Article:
Best walks on the Isle of Wight

An astounding variety of landscapes, from marshes and estuaries to chalk downs and limestone cliffs, make the Isle of Wight a walker’s paradise. Delight in the geology, wildlife, history and sheer magnetism of the island with our favourite county walks

Heath on hills and sea
Published: March 14th, 2022 at 10:23 am

The Isle of Wight has a little of everything that southern England has to offer: the chalk downs of the South Downs, the marshy coastline of the New Forest, the estuaries of Sussex, Kent and Devon, plus geology to match Dorset’s more-heralded Jurassic Coast.

The island’s Area of Outstanding Natural Beauty is the only AONB to comprise five areas of unconnected coast and downland. It even has an important castle at Carisbrooke, where Charles I was imprisoned, with a fine wall walk.

The most enchanting way to arrive is by ferry across the Solent, from Lymington in the New Forest. As you approach the small port of Yarmouth, this 40-minute journey gives you fine views of the iconic chalk-rock stacks known as the Needles, before you berth by the Western Yar estuary – a low-lying, swamp-like world of marshes, lagoons and tidal mudflats.

Once on the island, opportunities for walking abound. Here are a few ideas to get you started.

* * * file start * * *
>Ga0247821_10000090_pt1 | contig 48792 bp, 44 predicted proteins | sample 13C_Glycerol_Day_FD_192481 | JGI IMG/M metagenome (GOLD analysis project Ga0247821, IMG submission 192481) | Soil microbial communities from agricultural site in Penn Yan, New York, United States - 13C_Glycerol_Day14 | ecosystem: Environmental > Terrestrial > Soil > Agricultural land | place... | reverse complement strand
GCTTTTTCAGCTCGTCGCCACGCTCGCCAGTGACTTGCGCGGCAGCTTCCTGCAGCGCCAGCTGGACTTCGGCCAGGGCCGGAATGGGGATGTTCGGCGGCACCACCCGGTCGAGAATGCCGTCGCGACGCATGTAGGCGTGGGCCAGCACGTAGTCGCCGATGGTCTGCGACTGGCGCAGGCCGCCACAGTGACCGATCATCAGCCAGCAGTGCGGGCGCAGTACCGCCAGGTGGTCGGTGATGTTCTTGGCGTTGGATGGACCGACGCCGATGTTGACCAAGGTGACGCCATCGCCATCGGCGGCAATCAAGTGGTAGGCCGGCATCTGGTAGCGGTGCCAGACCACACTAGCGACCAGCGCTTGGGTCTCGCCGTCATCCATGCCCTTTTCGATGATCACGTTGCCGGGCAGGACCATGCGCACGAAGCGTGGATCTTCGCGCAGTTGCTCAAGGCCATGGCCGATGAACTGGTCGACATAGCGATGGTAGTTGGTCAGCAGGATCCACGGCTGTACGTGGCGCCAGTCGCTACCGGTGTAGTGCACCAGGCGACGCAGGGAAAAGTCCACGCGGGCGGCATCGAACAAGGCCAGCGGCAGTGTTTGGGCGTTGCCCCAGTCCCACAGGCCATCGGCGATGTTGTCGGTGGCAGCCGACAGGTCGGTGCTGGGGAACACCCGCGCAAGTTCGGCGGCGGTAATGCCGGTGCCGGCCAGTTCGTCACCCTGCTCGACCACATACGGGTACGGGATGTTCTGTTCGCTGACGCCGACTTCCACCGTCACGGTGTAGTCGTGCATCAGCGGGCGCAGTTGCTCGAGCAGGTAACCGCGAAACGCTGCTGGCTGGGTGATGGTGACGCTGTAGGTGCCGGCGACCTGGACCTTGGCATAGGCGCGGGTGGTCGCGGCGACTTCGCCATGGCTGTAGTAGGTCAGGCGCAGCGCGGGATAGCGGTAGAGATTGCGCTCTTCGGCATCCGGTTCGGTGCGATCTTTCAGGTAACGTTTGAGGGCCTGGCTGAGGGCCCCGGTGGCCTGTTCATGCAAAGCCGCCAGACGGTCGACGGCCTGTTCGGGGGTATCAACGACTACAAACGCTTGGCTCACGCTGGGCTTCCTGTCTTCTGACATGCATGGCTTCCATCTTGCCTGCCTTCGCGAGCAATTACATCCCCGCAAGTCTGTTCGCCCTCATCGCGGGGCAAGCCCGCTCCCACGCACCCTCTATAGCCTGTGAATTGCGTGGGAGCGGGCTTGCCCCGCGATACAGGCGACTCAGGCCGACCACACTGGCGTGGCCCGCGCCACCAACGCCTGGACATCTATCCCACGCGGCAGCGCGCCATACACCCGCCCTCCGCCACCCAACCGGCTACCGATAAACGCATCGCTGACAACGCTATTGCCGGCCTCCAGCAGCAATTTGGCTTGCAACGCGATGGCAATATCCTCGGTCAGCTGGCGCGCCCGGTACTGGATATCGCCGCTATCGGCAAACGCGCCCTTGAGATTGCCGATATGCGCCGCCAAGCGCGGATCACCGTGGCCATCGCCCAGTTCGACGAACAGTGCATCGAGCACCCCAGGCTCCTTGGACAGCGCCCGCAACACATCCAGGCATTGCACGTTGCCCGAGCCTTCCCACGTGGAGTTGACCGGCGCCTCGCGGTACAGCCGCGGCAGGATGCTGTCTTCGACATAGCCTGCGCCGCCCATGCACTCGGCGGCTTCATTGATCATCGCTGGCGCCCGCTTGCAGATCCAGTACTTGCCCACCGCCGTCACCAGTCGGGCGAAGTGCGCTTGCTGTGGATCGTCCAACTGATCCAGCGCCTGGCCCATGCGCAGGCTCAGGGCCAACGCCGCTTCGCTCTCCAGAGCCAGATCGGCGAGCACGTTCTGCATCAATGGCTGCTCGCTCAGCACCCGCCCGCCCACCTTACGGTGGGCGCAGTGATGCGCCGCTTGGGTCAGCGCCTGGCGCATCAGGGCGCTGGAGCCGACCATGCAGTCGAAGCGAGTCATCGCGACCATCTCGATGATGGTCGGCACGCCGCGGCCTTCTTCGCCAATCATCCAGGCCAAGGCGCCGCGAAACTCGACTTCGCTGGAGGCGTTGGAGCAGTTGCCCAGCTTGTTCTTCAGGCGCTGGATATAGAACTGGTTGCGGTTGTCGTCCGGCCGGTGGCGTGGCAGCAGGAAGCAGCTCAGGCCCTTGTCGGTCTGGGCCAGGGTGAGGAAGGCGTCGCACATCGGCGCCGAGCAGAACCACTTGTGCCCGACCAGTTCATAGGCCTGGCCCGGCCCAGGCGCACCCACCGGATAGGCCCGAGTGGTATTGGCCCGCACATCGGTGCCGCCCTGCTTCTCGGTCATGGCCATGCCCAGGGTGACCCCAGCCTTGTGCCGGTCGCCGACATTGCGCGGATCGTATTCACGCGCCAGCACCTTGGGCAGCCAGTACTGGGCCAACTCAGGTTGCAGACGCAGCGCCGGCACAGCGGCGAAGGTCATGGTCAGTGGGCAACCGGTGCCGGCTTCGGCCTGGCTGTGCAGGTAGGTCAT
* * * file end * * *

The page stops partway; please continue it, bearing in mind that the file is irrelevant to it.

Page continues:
Seaside village on island
Wall lizards can be see at a car park in the seaside town of Ventnor/Credit: Getty

Best walks on the Isle of Wight

Shanklin to Ventnor

4.6 miles/7.3km | 3.5 hours | moderate

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Spring trees and grassland above sea
An elder tree overlooking Sandown Bay on the Isle of Wight/Credit: Alamy

One of the very first places to welcome spring arrivals to the UK is the high downs that bunch together in the south-east corner of the Isle of Wight. This is where the chalk spine of downlands that crosses the island finally runs out of steam and collapses into a heap of undulating ridges. Extremely easy on the eye, these fall away precipitously into a series of concentric punchbowl valleys.

You’ll find the greatest drama – and the bulk of the arriving birdlife – up above the bucket-and-spade bustle of the coast, from Ventnor Down and Wroxall Down in the west to Shanklin Down and St Martin’s Down in the east. In the middle lies St Boniface Down, at 241m the highest point on the island, which in turn morphs into Nansen Hill, named after the great Norwegian polar explorer Fridtjof Nansen (even though he never visited the Island).


Ventnor to St Lawrence

4.3 miles/6.9km | 3 hours | moderate

Woody Point looking towards Ventnor, Isle of Wight
Woody Point looking towards Ventnor on the Isle of Wight/Credit: Alamy

The Isle of Wight’s south coast footpath from Ventnor to St Lawrence (4.3 miles) offers an opportunity for a Mediterranean and Caribbean experience. Here you will discover bright green wall lizards, and great sightings of bottlenose dolphins close to shore.

Another highlight of this coastal walk is quirky and hidden-away Steephill Cove, a mix of old wooden beach shacks, upturned boats and crab pots, hugely reminiscent of the Caribbean.